Was TSN's "Comeback Player Of The Year" and a more than worthy recipient. Everything that Kovalev wasn't one season ago, he was in 2007-08. Might just be the most exciting player in Montreal since Guy Lafleur and surely one of the more talented to play in the city. That being said, Kovalev still has his flaws and occasional bad games where he forgets that not everyone playing alongside him has his skill level. His saucer pass feeds, for one example, are more expected by the opposition at this point than by linemates. Those are but a small complaint in what was a big, big season for Kovalev. His passionate play was the engine behind a memorable Habs season. Docked a + for a string of ordinary at best playoff games. A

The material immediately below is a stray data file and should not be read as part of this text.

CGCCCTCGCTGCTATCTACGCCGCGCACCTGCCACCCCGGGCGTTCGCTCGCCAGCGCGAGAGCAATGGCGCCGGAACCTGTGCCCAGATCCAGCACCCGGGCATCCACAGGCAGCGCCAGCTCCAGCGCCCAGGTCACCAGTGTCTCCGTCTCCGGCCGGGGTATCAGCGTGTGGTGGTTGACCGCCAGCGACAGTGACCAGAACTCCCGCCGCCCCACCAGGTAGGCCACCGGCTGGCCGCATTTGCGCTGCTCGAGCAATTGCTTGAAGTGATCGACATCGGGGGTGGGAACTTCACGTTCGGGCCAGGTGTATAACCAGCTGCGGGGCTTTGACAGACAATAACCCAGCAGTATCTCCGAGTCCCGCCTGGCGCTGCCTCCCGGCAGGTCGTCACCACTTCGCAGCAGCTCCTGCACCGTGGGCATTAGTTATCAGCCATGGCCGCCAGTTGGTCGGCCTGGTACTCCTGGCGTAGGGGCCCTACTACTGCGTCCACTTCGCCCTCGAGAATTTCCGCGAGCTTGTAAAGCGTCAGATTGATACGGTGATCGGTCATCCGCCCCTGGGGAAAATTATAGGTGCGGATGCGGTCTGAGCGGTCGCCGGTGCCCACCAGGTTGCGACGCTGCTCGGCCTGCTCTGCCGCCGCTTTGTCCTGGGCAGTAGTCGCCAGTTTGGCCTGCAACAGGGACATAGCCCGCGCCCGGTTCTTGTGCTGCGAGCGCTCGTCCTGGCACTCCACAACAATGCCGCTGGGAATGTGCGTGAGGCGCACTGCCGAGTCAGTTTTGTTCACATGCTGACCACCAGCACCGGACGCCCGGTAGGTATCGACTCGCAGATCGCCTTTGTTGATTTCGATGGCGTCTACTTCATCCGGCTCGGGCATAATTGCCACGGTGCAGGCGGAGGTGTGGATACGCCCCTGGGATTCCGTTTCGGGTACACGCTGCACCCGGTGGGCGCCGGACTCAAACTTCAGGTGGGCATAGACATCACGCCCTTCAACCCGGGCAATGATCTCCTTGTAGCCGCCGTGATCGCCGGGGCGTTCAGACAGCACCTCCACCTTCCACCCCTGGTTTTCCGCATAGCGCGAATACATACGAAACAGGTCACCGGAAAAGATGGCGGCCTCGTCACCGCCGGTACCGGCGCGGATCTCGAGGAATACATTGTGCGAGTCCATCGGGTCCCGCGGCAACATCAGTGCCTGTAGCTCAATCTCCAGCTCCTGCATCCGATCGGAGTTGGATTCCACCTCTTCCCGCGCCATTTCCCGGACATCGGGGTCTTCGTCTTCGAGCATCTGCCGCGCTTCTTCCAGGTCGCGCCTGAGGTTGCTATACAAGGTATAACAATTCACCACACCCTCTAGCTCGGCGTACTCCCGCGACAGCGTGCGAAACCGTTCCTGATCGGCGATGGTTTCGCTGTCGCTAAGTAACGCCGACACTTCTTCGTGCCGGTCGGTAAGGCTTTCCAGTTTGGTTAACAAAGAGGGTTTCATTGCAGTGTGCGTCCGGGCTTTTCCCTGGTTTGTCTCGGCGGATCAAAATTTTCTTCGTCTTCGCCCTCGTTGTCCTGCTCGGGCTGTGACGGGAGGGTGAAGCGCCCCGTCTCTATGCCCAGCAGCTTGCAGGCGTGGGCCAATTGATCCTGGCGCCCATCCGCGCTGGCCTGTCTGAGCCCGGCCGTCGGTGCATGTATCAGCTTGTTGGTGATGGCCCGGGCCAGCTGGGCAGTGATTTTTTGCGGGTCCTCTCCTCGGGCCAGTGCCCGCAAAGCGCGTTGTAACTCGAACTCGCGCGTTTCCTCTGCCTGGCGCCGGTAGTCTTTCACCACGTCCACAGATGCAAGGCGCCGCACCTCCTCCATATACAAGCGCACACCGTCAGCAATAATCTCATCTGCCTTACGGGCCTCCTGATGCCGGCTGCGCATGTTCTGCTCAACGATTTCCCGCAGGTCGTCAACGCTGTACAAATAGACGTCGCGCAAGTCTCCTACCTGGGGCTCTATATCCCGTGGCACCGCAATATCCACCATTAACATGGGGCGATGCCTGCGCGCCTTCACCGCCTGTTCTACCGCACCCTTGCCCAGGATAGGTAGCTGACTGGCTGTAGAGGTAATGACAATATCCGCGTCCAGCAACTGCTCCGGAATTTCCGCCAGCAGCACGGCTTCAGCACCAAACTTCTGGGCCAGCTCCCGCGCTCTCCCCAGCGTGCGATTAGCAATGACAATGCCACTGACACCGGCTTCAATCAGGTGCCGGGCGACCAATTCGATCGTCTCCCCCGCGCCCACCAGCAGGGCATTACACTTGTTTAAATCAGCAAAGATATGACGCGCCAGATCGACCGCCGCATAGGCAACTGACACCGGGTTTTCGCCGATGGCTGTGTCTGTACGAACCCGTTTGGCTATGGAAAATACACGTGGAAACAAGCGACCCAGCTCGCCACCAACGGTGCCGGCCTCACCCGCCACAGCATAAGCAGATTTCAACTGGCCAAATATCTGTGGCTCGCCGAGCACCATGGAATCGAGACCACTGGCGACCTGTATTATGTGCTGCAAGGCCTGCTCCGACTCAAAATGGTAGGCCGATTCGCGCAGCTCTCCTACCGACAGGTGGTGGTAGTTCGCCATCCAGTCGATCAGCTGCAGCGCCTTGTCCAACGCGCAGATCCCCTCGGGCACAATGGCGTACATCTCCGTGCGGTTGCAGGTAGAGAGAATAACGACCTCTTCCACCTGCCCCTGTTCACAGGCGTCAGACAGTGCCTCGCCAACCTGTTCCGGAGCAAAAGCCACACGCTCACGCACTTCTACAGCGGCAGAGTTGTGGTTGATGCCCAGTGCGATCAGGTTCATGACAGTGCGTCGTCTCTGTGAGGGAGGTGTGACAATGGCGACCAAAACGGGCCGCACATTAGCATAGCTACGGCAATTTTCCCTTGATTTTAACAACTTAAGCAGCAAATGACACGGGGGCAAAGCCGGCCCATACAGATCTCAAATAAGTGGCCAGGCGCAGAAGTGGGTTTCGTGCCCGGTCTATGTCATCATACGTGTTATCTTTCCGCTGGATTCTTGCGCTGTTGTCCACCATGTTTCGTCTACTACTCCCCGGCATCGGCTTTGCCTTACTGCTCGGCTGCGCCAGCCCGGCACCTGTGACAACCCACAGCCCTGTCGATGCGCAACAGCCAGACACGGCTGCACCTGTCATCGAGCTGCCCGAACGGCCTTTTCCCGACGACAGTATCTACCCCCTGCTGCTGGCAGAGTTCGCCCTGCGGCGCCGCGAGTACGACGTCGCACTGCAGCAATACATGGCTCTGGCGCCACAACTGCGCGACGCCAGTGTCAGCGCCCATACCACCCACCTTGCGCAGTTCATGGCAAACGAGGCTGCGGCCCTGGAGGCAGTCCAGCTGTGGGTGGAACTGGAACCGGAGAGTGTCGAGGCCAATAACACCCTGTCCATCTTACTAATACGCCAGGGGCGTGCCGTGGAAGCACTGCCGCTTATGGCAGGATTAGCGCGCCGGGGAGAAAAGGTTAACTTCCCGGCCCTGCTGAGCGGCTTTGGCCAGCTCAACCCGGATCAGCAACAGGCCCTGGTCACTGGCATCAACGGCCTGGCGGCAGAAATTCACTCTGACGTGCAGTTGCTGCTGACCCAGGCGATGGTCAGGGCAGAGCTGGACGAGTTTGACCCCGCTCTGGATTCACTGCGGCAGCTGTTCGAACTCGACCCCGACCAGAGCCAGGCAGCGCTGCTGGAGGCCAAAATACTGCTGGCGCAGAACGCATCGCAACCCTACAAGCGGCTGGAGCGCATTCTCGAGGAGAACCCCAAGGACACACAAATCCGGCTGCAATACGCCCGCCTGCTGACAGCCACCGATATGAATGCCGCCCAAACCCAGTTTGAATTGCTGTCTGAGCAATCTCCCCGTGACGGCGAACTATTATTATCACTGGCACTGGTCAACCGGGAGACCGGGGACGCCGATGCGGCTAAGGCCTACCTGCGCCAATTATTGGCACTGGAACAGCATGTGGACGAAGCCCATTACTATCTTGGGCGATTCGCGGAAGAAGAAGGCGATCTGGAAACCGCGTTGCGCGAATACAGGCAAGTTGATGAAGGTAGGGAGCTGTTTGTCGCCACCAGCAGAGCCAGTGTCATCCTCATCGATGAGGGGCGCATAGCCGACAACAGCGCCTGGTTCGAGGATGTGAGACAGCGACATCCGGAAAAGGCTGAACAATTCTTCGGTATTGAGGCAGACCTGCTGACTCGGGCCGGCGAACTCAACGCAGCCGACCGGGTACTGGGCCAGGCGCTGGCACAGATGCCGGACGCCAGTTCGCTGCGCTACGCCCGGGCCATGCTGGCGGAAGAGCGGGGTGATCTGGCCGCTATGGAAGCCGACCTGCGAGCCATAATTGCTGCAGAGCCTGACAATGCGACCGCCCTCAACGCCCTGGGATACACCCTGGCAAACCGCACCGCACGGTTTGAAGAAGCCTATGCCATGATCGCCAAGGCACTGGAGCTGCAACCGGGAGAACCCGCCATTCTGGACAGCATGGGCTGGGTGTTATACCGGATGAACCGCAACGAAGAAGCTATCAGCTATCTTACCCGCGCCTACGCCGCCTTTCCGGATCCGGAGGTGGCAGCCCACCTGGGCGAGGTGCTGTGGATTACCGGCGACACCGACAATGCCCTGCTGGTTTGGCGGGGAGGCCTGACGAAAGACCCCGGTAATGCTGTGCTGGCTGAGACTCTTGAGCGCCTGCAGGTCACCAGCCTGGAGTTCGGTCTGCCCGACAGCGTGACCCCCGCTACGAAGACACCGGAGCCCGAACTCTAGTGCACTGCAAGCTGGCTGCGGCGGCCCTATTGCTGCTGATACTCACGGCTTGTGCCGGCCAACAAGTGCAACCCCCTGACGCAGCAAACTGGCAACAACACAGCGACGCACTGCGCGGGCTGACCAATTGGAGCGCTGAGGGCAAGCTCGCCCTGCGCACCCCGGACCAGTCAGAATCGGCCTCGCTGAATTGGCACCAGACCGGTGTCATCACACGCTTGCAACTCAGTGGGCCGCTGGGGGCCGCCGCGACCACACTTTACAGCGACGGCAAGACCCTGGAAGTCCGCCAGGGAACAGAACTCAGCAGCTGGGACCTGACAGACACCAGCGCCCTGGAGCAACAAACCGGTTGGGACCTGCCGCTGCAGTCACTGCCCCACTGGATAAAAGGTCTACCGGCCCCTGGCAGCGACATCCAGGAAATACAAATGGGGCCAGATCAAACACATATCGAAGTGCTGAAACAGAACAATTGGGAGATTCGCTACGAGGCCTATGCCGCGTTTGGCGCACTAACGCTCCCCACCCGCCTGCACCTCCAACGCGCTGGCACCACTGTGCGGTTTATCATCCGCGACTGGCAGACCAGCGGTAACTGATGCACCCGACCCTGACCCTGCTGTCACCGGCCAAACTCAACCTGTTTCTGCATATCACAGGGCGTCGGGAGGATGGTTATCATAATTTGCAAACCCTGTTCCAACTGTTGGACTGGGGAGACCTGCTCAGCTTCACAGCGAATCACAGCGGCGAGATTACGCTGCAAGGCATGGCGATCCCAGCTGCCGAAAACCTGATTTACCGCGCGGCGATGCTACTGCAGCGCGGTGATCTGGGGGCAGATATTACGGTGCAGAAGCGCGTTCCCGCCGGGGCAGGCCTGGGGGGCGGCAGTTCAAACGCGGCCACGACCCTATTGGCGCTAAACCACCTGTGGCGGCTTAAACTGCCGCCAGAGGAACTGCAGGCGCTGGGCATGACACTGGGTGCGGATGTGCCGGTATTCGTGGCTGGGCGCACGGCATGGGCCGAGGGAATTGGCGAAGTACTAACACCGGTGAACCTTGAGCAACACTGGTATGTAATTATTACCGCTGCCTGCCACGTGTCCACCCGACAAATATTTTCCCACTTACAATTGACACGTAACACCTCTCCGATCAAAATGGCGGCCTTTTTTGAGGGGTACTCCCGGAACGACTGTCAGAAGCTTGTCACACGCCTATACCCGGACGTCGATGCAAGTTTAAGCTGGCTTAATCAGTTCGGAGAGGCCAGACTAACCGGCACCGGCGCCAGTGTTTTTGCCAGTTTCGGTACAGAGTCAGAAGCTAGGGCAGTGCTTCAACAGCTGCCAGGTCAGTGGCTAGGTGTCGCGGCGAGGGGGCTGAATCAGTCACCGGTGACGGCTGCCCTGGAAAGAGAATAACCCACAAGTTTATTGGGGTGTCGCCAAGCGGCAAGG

Saku Koivu:

The captain lost his number one center status on the team this season but none of his fire and grit. The veteran remains the most playoff atuned forward on the Habs, as was seen in his 9 game playoff of 2008. Statistics have always led to an unfair evaluation of Koivu's worth to the team, which involves work in the four corners of both ends of the rink, often against the opponents top scorers. Linemates were shuffled like a deck of cards this season, but Koivu still remained close to his point averages. Still has lots of good years left in him. B+

Tomas Plekanec: